mRNA COVID-19 vaccines have shown high effectiveness in the prevention of symptomatic COVID-19, hospitalization, severe disease, and death. Nevertheless, a minority of vaccinated individuals might get infected and suffer significant morbidity. Characteristics of vaccine breakthrough infections have not been studied. We sought to portray the population of Israeli patients, who were hospitalized with COVID-19 despite full vaccination.
A retrospective multicenter cohort study of 17 hospitals included Pfizer/BioNTech’s BNT162b2 fully-vaccinated patients who developed COVID-19 more than 7 days after the second vaccine dose and required hospitalization. The risk for poor outcome, defined as a composite of mechanical ventilation or death, was assessed.
152 patients were included, accounting for half of hospitalized fully-vaccinated patients in Israel. Poor outcome was noted in 38 patients and mortality rate reached 22% (34/152). Notable, the cohort was characterized by a high rate of comorbidities predisposing to severe COVID-19, including hypertension (108, 71%), diabetes (73, 48%), CHF (41, 27%), chronic kidney and lung diseases (37, 24% each), dementia (29, 19%), and cancer (36, 24%), and only 6 (%) had no comorbidities. Sixty (40%) of the patients were immunocompromised. Higher SARS-CoV-2 viral-load was associated with a significant risk for poor outcome. Risk also appeared higher in patients receiving anti-CD20 treatment and in patients with low titers of anti-spike IgG, but these differences did not reach statistical significance.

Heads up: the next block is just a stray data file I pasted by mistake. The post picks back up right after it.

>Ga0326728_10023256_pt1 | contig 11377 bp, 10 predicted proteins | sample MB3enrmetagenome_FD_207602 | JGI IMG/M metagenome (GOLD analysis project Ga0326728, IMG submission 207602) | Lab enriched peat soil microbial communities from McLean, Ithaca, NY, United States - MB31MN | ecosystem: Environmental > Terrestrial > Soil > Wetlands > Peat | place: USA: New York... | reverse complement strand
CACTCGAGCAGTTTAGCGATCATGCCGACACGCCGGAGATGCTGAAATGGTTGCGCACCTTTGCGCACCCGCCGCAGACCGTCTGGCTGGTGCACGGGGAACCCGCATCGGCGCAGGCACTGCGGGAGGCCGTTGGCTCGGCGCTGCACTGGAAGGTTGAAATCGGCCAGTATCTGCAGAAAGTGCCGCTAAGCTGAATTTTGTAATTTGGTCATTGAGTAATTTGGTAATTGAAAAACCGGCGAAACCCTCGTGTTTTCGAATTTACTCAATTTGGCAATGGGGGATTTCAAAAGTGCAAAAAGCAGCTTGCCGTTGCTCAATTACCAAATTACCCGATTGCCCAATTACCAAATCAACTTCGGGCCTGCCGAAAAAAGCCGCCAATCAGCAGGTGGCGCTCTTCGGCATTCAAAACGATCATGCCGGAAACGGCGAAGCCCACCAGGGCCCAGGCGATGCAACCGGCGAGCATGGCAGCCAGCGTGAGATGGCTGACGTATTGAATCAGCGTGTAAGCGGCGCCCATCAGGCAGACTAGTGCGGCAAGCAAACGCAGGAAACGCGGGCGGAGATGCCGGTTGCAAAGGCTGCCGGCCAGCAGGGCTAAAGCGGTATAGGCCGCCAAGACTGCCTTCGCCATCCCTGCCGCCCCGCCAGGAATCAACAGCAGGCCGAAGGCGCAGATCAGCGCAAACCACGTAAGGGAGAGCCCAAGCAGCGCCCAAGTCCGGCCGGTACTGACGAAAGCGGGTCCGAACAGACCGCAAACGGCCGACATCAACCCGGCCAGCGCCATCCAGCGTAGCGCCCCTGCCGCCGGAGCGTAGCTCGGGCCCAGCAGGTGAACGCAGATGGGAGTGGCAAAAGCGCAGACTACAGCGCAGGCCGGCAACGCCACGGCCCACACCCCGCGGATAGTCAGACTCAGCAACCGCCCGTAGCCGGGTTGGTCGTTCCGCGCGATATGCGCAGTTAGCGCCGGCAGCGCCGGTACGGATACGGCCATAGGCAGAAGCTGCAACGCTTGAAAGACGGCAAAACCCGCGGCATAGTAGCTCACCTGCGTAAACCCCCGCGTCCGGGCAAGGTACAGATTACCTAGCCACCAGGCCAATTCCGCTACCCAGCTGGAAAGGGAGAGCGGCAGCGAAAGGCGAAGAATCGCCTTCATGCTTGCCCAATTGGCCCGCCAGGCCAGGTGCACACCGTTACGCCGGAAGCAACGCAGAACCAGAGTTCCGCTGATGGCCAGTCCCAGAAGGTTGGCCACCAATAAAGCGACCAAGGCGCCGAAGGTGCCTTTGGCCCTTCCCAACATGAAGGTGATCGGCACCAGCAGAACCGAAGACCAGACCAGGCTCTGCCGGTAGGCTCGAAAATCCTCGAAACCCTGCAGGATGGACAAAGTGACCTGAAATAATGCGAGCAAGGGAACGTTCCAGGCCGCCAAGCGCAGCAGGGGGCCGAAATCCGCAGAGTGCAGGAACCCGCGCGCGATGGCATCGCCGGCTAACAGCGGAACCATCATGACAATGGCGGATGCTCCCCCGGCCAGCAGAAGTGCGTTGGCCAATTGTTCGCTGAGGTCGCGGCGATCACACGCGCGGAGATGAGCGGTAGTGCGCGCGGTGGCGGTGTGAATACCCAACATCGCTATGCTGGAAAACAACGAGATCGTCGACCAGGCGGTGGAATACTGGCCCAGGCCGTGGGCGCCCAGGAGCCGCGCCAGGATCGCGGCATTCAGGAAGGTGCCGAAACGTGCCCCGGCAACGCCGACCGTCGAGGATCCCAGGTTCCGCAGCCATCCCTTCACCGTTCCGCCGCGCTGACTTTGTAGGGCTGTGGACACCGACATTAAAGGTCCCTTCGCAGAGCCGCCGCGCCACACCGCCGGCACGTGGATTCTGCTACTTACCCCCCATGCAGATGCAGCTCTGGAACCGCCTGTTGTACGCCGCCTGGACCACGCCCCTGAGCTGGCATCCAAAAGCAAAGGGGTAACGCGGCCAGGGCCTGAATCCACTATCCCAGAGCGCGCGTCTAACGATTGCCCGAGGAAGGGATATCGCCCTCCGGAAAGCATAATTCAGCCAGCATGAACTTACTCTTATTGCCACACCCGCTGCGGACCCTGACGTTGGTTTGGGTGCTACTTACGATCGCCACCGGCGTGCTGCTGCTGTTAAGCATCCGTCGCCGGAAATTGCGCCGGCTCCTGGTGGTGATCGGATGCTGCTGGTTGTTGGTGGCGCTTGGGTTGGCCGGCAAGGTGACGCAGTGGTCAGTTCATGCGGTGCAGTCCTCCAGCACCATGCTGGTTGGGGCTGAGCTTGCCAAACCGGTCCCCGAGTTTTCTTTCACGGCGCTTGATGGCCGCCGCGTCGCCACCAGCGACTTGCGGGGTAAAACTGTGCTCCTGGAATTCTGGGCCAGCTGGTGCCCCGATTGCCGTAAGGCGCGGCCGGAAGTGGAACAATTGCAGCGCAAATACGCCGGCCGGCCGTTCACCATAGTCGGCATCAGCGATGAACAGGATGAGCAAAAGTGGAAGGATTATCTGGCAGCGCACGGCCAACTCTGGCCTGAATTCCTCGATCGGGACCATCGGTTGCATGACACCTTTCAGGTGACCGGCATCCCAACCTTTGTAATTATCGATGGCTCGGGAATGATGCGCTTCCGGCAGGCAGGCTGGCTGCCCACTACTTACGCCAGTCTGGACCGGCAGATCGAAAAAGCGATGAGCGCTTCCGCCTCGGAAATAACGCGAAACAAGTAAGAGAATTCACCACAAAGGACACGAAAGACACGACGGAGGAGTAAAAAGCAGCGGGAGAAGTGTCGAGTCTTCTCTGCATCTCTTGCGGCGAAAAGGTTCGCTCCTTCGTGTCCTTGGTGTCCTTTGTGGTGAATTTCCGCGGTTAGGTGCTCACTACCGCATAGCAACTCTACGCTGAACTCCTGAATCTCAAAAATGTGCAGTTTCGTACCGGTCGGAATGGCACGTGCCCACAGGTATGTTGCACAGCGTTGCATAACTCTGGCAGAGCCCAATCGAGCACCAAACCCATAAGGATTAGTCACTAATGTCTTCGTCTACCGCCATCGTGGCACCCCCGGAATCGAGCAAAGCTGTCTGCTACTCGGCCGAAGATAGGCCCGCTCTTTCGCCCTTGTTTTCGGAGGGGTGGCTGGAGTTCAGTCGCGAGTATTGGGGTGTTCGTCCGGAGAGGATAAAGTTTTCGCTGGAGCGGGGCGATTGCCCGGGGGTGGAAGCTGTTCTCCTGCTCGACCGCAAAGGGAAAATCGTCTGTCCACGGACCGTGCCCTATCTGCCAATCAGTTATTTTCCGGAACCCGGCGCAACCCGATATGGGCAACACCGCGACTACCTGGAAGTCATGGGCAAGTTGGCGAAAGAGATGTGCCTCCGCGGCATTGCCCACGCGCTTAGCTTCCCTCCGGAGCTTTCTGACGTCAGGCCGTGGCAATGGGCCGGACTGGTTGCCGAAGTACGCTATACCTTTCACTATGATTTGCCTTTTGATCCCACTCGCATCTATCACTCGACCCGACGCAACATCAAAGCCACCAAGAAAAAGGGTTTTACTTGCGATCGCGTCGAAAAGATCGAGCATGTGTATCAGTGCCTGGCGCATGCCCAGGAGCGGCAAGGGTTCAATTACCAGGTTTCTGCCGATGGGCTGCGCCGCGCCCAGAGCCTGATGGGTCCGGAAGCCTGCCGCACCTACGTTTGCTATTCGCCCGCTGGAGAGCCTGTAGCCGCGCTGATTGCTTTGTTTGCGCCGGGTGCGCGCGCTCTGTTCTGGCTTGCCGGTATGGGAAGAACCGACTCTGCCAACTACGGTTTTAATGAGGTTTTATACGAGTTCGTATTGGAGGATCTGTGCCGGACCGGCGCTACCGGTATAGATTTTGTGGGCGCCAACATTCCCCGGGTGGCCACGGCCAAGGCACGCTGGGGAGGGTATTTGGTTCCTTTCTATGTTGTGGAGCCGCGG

We found that severe COVID-19 infection, associated with a high mortality rate, might develop in a minority of fully-vaccinated individuals with multiple comorbidities. Our patients had a higher rate of comorbidities and immunosuppression compared to previously reported non-vaccinated hospitalized COVID-19 patients. Further characterization of this vulnerable population may help to develop guidance to augment their protection, either by continued social-distancing, or by additional active or passive vaccinations.

Copyright © 2021 European Society of Clinical Microbiology and Infectious Diseases. Published by Elsevier Ltd. All rights reserved.